New Delhi: The Finance Bill is introduced in the Lok Sabha, after the presentation of the annual budget, to implement the financial proposals for the following financial year.
Finance Bills can be divided into three categories: Finance Bill category I, Finance Bill category II and a Money Bill.
What is a Money Bill?
Money Bills contain provisions only on matters listed in Article 110 which include amendments to any tax at the Union or state level (but not at a local level), regulation of borrowing, allows withdrawal of money from consolidated or contingency fund, and accounts on receipts made in the consolidated fund and public account.
The decision on whether a bill is related to finance or money is made by the Speaker when passed by the Lok Sabha and then sent to Rajya Sabha. Article 110 (3) says, “If any question arises whether a Bill is a Money Bill or not, the decision of the Speaker of the House of the People thereon shall be final”.
After it is introduced in the Lok Sabha, a Money Bill is sent to Rajya Sabha for its recommendations. Rajya Sabha, however, can neither reject nor amend the Bill and must return it within 14 days. Once Rajya Sabha sends the Bill back to Lok Sabha, the lower house of the Parliament may choose to accept or reject all or any of its recommendations.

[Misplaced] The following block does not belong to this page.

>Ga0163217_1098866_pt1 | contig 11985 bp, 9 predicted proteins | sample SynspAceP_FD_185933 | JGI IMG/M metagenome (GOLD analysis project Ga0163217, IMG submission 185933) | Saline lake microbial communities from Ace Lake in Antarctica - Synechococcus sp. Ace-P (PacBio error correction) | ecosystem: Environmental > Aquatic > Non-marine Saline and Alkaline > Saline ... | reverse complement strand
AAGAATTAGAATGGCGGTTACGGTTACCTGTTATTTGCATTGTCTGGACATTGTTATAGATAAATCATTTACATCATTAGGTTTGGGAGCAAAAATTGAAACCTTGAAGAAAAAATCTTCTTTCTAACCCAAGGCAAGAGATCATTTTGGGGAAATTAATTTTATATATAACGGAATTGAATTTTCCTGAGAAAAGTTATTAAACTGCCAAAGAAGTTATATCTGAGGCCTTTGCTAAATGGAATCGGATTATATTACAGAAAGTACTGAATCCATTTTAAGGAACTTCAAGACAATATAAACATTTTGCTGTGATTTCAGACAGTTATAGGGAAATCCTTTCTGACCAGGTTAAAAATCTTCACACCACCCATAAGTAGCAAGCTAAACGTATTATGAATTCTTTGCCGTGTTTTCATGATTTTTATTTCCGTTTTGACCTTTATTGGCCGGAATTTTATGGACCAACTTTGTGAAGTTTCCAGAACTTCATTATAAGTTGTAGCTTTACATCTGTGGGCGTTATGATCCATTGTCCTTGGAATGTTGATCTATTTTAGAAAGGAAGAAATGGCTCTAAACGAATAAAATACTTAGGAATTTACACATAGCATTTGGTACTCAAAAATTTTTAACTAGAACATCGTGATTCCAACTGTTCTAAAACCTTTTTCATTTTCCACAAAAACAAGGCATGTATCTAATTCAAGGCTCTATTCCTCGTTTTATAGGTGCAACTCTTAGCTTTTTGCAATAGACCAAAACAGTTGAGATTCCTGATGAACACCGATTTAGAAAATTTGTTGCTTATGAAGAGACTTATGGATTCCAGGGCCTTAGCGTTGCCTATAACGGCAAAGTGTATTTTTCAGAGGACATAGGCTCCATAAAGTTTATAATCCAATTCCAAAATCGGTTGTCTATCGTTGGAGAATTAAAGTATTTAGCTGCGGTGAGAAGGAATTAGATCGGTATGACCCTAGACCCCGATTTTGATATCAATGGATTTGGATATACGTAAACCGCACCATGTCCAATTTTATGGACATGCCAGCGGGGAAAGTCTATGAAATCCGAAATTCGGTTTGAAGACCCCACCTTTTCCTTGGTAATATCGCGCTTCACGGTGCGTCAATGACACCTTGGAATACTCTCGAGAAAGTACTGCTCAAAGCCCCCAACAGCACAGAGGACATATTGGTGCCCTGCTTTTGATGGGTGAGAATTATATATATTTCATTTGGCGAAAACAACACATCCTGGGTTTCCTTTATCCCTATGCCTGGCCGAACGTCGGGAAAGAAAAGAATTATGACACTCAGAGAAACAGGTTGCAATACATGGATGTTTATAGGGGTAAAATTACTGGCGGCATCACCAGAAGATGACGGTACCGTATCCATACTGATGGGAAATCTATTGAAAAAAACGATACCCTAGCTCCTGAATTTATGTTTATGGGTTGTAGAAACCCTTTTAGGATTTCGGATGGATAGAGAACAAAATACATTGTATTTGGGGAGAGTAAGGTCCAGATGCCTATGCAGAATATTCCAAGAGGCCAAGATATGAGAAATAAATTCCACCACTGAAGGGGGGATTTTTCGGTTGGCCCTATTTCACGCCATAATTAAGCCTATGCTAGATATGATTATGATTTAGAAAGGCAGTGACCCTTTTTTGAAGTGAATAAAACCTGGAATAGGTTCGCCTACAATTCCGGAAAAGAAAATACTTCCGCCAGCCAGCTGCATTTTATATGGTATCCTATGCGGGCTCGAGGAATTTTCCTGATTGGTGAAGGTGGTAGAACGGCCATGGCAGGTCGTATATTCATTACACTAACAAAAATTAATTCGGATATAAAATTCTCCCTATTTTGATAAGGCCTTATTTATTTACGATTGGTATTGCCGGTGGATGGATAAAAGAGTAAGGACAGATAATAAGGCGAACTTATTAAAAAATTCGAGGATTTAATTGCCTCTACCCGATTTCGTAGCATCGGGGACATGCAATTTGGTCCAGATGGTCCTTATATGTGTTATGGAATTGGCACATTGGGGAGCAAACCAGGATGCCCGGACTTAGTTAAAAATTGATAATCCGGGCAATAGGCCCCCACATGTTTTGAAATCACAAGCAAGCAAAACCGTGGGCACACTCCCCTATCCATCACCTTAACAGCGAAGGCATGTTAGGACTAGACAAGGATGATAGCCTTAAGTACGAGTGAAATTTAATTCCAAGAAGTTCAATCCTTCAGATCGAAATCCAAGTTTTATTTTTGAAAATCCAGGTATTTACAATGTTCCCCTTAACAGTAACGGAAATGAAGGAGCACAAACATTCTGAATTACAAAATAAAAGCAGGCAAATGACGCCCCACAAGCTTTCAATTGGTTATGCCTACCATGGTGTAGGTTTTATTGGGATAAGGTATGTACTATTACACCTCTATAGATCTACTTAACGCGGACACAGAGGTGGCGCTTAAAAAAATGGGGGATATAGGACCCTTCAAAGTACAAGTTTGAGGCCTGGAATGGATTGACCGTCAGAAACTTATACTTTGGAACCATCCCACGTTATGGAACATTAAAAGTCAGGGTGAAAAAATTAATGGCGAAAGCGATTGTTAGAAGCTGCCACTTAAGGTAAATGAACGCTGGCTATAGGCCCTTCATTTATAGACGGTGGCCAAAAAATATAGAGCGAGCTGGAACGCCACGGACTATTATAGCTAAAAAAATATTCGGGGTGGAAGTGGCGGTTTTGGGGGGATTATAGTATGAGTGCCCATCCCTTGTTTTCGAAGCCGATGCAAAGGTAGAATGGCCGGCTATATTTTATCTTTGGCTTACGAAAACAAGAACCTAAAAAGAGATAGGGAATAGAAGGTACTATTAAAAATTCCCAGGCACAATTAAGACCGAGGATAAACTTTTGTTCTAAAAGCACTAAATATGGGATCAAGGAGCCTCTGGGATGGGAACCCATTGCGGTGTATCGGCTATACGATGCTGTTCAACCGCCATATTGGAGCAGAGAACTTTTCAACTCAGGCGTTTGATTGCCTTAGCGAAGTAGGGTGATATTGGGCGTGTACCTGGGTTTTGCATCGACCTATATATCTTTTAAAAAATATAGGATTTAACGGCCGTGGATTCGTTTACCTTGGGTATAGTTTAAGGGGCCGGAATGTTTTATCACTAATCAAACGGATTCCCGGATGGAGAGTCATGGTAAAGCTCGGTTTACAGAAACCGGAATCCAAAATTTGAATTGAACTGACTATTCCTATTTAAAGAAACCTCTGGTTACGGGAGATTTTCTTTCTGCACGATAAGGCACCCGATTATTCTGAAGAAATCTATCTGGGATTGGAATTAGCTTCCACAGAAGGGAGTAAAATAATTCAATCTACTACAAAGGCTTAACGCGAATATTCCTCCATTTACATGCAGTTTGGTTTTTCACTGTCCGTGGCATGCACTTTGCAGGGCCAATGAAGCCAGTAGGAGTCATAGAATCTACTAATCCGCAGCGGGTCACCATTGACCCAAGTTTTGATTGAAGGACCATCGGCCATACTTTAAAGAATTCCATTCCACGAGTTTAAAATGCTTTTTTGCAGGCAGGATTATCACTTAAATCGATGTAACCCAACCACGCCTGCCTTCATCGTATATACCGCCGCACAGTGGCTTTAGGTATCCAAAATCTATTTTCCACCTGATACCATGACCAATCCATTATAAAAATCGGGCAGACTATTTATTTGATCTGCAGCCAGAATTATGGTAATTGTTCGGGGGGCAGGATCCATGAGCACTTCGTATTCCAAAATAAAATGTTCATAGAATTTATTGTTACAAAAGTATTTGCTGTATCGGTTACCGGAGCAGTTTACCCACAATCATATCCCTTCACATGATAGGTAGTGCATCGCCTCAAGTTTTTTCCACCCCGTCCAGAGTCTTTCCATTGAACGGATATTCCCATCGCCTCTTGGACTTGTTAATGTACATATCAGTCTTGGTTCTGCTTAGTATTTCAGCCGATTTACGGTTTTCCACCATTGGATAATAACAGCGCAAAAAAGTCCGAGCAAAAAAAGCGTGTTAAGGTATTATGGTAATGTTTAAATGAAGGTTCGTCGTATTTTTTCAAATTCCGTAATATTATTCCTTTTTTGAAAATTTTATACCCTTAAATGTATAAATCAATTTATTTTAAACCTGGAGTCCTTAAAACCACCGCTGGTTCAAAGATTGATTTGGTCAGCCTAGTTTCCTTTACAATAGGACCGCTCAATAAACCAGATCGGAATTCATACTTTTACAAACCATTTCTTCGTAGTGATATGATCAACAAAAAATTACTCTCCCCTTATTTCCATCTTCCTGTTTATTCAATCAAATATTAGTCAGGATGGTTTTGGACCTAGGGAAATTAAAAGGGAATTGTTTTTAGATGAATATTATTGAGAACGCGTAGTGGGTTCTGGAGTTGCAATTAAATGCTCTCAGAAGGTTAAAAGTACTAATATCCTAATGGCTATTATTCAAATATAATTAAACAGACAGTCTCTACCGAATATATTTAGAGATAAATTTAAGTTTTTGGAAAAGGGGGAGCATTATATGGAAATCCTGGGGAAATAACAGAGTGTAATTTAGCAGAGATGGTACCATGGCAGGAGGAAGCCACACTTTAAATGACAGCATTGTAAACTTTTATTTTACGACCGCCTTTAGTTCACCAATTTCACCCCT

Finance bills (category I and II), on the other hand, generally contain provisions related to taxation and expenditure (as explained in a money bill) or provisions related to any other matter.
It is important to note that a finance bill will necessarily be a Money Bill but a Money Bill may not be a finance bill. A finance bill is presented with the budget as mandated in Article 110 (a) of the Constitution of India. This means that apart from the provisions of a Money Bill, it also provides detailed provisions on how it will be used and what will be the duties of government among other things.